Haytor View Early Years Music Project with BSO Devon Associate Hugh Nankivell Thursday June 18th – afternoon session.
Varied and wonderfully creative session today at Haytor View with many new songs from new composers, including ‘S’ who drew a picture and then sang the picture (see picture of ‘S’, next to her picture listening back on the iPhone to the song ‘Living In A Boat’ after I recorded it). She performed it many times during the afternoon. In the assembly I sang it while she played and she became quite embarrassed, but kept it going. At hometime we sang it again together to her mum who wanted to know what she had been up to, and this time ‘S’ did the singing, confidently and comfortably.
Living in a Boat
We’re living in a boat
And wearing a crown
And dying in the water
A Mum woke her up
A monster came and took her away
And we’re gonna live in a boat again.
I observed ‘E today singing throughout the session and I think that she improvised and composed at least five songs including:
- a re-write of ‘The Magic Word’
- ‘I Had A Shower Before I Went Downstairs’
- Fire Alarm
- Gems For Friends
- Cave Gems From The Mine
The inspiration for each song was clear and I could see the pathway between ‘E’ observing something and then turning it into an instant song. This reminded me of the aboriginal concept of ‘Songlines’ singing the world into existence and having a series of sung maps to find your way around the world. The net curtain inspired the ‘I Had A Shower…’ song (‘E’ sang it inside the net), the ‘Fire Alarm’ song was immediately after we had been evacuated into the field for a fire alarm, and the two gems songs came after discovering a box with two pink gems in.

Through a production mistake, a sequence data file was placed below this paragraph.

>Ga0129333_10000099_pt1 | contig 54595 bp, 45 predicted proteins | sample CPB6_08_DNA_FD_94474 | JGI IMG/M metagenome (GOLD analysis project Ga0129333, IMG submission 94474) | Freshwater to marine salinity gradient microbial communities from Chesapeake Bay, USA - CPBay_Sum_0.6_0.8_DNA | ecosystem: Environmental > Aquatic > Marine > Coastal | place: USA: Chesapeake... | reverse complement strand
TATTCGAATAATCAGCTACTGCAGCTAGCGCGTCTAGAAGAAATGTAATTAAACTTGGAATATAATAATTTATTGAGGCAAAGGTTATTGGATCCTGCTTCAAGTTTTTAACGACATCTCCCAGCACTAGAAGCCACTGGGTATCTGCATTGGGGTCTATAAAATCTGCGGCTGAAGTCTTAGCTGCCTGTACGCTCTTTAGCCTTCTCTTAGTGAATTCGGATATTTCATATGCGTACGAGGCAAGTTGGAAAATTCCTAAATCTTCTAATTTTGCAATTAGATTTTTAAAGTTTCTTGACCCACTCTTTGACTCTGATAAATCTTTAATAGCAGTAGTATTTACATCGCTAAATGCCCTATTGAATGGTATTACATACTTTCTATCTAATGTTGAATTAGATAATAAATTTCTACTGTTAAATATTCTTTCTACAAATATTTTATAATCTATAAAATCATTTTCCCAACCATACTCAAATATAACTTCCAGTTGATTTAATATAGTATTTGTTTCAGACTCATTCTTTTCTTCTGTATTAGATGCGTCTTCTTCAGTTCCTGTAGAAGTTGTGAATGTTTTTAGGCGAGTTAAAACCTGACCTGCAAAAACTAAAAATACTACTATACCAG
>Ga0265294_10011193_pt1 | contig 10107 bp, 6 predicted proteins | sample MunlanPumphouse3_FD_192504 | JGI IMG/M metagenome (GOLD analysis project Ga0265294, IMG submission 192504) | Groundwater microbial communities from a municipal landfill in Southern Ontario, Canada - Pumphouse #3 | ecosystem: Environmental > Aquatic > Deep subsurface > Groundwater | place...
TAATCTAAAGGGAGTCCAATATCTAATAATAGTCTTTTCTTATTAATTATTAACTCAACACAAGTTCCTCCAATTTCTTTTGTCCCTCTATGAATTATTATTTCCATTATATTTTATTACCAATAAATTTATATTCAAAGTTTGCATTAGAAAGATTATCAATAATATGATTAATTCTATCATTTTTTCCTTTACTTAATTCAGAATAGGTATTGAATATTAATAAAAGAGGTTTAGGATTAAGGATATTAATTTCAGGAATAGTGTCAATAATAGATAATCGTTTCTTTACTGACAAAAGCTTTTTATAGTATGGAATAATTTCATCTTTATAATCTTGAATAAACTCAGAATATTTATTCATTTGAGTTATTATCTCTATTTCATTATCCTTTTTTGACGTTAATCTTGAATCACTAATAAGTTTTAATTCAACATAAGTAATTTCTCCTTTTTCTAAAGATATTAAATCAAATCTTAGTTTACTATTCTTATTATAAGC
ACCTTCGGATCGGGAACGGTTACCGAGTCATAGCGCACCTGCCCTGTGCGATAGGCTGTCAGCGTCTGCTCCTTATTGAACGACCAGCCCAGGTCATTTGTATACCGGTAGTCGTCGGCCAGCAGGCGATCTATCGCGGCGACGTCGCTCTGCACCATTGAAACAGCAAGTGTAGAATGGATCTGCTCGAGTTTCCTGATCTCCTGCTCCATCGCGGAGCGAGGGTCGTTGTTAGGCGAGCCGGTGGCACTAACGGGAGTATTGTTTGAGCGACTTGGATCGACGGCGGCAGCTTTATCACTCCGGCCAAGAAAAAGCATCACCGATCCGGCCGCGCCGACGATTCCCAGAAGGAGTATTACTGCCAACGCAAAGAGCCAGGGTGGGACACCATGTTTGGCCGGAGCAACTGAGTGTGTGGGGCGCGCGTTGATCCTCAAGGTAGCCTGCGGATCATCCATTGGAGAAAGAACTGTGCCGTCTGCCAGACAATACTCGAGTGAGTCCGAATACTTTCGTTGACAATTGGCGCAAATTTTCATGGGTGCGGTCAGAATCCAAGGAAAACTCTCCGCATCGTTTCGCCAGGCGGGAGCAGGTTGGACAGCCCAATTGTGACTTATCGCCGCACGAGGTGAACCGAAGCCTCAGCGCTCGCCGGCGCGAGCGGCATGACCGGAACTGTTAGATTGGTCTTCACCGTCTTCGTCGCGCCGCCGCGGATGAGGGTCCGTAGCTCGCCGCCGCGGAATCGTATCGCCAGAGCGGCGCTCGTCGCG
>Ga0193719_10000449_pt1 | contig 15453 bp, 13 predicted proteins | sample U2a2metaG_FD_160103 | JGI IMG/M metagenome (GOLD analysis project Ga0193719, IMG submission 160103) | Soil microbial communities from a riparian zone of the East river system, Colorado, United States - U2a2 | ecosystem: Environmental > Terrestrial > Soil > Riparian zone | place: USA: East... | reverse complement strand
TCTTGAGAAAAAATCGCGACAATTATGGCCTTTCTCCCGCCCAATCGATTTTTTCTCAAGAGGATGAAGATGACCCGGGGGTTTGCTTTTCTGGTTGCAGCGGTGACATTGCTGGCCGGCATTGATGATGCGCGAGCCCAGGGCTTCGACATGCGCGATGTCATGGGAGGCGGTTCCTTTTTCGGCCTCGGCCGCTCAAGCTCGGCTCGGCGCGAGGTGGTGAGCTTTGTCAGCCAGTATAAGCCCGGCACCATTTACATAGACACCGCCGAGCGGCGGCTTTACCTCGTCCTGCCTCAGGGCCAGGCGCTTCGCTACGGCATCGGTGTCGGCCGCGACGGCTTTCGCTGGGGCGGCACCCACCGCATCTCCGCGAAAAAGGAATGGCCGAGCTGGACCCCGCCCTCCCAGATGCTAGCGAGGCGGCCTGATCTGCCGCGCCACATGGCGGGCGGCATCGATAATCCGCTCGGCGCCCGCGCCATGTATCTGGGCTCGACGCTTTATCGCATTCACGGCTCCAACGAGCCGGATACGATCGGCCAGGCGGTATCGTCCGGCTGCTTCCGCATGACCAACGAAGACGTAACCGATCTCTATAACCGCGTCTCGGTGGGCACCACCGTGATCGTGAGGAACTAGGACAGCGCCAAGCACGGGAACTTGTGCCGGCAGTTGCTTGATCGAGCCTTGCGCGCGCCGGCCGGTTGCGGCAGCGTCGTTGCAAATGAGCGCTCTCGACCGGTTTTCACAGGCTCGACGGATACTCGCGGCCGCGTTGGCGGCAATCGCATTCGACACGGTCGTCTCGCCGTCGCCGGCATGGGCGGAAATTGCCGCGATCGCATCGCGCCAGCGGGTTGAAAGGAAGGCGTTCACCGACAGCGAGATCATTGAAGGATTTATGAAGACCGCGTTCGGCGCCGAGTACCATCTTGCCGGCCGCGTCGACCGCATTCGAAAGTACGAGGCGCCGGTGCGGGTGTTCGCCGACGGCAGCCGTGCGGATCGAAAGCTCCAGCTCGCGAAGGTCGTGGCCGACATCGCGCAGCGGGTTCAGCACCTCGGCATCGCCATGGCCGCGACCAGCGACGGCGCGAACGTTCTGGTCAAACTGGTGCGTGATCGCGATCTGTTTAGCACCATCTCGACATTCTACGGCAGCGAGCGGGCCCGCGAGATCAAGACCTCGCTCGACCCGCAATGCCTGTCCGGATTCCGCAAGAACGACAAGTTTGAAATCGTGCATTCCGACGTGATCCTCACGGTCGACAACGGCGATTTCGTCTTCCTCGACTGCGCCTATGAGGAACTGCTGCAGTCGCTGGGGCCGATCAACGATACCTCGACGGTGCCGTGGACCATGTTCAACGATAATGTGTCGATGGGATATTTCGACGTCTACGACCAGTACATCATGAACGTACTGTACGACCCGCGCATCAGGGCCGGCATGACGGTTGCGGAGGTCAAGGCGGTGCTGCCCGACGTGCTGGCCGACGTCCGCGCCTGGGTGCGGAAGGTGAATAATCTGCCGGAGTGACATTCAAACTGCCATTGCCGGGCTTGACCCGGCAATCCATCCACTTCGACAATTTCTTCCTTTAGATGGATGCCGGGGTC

I particularly observed three musical moments from ‘E’ today.
- She knows how to cadence (make an ending), and when singing songs it is really clear to the listener when she has finished. So she does have a clear structure in her songs and we can follow the story and know when it has ended.
- ‘E’ really has an understanding of orchestration (using different instruments). Today she had a ukulele and some shakers and I was asking her how she could play them together and she answered ‘I play them at different times’. In the re-written ‘Magic Word’ song ‘E’ said that the Uke could be for ‘please’ and the shakers for ‘thankyou’. This awareness and need to use different sounds for different words is a clear understanding of orchestration, even if it seems random as to why the uke should be for ‘please’ and shakers for ‘thankyou’.
- ‘E’ was today not interested in repeating songs, or even sections of songs. Many conventional songs have repeated words or choruses, but with ‘E’, when composing her story songs she feels no need to have repetition. I think that she is thinking about telling a narrative story with no turning back to previous sections. This makes me wonder about what the impact will be if I have a session with her all about the verse/chorus structure in song, suggesting that she creates one? Will this stymie her wonderful narrative non-repeating structures or inspire her to something new?